# C++: &a[2] - &a[1] ==?

`a` is array of integers, if I try to subtract the address value of `&a[2] - &a[1] == ?` what should the result be 4 or 1 ?

EDIT: see 4th comment on top answer here why he says 1 ?? this is why I'm confused I thought it will be 4

EDIT: here is a test

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what do you get when you run it? –  Mitch Wheat May 24 '11 at 5:34
@disioe : you don't have a compiler? So why are you writing code? –  Mitch Wheat May 24 '11 at 5:40
@Mitch Wheat: i'm not I just can't sleep, so I'm reading stackoverflow:)) I program in C# for money. But actually I was going to try it on codepad.org but it's not working now so I decided to ask –  disioe May 24 '11 at 5:41
why 4? 2 - 1 != 4 –  ognian May 24 '11 at 5:50
@disioe: erm, what? I know what the answers is, thx. –  Mitch Wheat May 24 '11 at 6:19
show 1 more comment

`&a[2]` is same as `&(*(a + 2))` (i.e `(a + 2)`) and `&a[1]` is same as `&(*(a + 1))` (i.e. `(a + 1)`). So answer will be 1.

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Thank you very much, I get it now. It was in the thread I read too but somehow I didn't get it. Thanks again for your help. –  disioe May 24 '11 at 5:48
No problem @disioe. –  Mihran Hovsepyan May 24 '11 at 5:51

A couple of the answers here (deleted since this answer was posted) clearly had byte* in mind:

``````    int a[10];
byte * pA2 = (byte*)&a[2];
byte * pA1 = (byte*)&a[1];
int sz1 = &a[2] - &a[1];
int sz2 = pA2 - pA1;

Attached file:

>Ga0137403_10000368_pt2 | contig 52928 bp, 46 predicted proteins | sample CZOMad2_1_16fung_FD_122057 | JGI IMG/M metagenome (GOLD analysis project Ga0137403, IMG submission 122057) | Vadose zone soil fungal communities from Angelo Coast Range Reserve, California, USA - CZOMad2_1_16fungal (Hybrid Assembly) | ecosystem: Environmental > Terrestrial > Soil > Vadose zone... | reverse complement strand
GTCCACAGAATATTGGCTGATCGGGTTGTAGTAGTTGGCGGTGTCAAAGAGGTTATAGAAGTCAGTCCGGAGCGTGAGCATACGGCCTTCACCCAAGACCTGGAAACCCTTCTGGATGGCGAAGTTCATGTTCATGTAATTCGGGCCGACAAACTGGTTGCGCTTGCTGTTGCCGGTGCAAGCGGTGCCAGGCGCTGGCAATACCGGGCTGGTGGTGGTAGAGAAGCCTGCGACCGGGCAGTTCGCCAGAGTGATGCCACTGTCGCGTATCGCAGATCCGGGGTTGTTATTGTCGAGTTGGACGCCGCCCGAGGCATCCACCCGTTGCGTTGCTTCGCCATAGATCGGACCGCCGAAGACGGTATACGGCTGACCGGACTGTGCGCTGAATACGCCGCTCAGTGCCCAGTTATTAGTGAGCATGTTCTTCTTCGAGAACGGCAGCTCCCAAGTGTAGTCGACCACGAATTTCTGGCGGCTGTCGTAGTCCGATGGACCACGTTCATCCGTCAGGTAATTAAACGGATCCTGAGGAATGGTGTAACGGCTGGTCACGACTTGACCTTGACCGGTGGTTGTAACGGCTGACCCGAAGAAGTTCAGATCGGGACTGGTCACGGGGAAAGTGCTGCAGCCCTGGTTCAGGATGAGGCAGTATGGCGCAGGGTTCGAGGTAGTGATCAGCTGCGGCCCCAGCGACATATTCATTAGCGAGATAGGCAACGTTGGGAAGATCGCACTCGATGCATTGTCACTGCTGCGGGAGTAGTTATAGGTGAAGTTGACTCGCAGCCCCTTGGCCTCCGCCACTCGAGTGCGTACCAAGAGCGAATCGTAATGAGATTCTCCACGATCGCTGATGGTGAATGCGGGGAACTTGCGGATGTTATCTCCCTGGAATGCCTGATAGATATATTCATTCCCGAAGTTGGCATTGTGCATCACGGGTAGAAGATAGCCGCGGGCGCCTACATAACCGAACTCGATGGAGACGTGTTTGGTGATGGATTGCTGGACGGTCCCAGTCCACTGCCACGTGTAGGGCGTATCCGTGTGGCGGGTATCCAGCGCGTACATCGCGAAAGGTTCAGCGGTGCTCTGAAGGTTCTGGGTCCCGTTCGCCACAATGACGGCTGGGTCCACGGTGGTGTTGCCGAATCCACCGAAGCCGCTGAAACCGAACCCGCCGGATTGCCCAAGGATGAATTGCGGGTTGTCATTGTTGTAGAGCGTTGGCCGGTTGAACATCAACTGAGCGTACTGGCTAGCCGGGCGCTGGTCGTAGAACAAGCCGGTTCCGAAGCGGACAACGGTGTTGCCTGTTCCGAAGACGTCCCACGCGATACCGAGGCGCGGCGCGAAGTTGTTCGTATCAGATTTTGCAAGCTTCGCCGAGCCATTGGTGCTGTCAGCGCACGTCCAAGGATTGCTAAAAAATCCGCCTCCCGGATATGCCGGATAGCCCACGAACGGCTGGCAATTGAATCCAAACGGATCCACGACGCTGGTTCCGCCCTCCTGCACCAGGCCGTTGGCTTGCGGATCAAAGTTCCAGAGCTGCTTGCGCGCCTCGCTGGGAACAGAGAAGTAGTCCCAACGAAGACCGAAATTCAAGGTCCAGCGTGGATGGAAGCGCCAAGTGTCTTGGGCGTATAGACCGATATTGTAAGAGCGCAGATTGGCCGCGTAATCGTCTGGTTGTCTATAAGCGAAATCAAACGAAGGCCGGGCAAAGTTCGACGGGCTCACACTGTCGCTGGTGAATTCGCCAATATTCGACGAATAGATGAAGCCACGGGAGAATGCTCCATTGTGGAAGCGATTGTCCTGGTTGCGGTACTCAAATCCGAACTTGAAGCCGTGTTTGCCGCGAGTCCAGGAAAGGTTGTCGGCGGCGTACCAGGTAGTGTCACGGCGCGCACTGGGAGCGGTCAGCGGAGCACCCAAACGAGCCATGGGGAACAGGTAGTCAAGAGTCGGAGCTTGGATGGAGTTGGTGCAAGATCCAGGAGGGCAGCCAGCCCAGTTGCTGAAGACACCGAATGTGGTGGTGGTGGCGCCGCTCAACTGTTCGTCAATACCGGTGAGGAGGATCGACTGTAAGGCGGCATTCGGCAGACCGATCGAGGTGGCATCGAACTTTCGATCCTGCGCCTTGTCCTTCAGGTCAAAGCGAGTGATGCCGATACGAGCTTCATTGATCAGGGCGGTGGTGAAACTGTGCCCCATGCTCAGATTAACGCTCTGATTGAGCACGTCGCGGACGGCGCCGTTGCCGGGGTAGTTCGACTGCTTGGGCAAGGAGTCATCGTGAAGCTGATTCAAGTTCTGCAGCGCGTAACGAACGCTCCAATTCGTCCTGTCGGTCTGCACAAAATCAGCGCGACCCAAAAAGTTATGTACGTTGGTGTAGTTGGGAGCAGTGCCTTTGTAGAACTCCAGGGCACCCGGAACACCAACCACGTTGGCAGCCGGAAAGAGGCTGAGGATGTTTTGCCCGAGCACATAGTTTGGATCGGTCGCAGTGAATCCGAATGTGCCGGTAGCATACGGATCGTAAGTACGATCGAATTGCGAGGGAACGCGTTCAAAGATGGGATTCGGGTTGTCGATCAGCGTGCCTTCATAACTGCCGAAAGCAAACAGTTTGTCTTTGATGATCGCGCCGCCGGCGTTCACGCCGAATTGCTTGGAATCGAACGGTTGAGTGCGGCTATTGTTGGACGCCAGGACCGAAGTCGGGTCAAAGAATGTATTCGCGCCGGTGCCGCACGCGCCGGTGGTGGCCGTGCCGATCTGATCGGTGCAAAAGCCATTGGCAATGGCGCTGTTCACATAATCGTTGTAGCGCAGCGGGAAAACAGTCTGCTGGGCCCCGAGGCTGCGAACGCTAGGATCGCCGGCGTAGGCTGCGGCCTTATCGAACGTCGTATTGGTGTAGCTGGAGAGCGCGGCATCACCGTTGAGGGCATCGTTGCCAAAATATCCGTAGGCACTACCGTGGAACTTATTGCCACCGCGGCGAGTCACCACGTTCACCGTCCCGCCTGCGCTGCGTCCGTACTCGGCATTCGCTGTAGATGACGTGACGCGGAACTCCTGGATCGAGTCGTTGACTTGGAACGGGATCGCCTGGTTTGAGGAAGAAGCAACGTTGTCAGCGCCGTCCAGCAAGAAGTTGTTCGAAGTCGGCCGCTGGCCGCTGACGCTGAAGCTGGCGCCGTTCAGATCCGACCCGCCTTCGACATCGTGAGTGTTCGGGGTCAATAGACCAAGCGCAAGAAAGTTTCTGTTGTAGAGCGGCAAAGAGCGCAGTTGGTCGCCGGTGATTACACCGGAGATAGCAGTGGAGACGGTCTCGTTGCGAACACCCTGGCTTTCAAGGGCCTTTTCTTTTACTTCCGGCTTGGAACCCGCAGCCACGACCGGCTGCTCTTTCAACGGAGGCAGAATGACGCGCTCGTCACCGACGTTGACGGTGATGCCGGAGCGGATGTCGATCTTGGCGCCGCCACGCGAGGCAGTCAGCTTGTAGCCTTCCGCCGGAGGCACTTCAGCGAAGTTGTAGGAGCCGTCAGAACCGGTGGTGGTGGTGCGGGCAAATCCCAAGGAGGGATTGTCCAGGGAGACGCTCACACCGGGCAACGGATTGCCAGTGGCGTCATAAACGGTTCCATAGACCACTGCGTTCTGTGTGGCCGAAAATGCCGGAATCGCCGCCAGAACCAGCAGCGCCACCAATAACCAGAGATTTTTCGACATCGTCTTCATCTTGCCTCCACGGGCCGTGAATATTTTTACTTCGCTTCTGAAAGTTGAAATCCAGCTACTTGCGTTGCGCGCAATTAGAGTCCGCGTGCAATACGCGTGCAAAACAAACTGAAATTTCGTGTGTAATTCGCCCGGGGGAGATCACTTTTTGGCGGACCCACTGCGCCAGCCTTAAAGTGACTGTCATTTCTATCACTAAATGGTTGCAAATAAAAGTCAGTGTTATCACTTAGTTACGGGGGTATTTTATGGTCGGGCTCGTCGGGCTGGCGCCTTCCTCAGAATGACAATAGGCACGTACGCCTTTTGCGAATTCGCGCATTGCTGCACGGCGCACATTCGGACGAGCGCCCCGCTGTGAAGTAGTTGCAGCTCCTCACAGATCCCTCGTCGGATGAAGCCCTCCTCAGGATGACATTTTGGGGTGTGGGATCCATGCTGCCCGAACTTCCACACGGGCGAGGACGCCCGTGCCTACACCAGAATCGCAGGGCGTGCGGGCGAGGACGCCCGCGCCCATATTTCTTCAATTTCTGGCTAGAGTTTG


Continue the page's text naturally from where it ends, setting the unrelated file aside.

CString msg;
msg.Format("int * %d, byte * %d\n", sz1, sz2);
OutputDebugString(msg);
``````

output is:

``````     int * 1, byte * 4
``````

Two addresses but depending on the declaration of the variable the addresses are stored in, the difference between the two can be 1 or 4.

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That was my problem, as the question was not in code, I read the question as what is the difference between two addresses, not in terms of "pointer arithmetic". –  Jens May 24 '11 at 7:32

Since this is C++, I'm going to assume that you have not overridden the `&` or `*` operators on whatever type `a` is. Minding that, the following is true:

``````&a[2] - &a[1]
(a + 2) - (a + 1)
a + 2 - a - 1
2 - 1
1
``````
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Nice derivation. –  harper May 30 '11 at 11:06

It is always 1. The pointer arithmetics are not concerned with the number of bytes that each element has, and this is very useful. Compare these:

``````ptr++;  // go to the next element (correct)
ptr += sizeof *ptr;  // go to the next element (wrong)
``````

When you work with arrays you are usually interested in the elements, not in the bytes comprising them, and that is why pointer arithmetics in C has been defined this way.

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Pointer subtraction gives you the difference in elements, not bytes. It does not matter what the element type of the array is, the result of `&a[2] - &a[1]` will always be 1, because they are 1 element apart.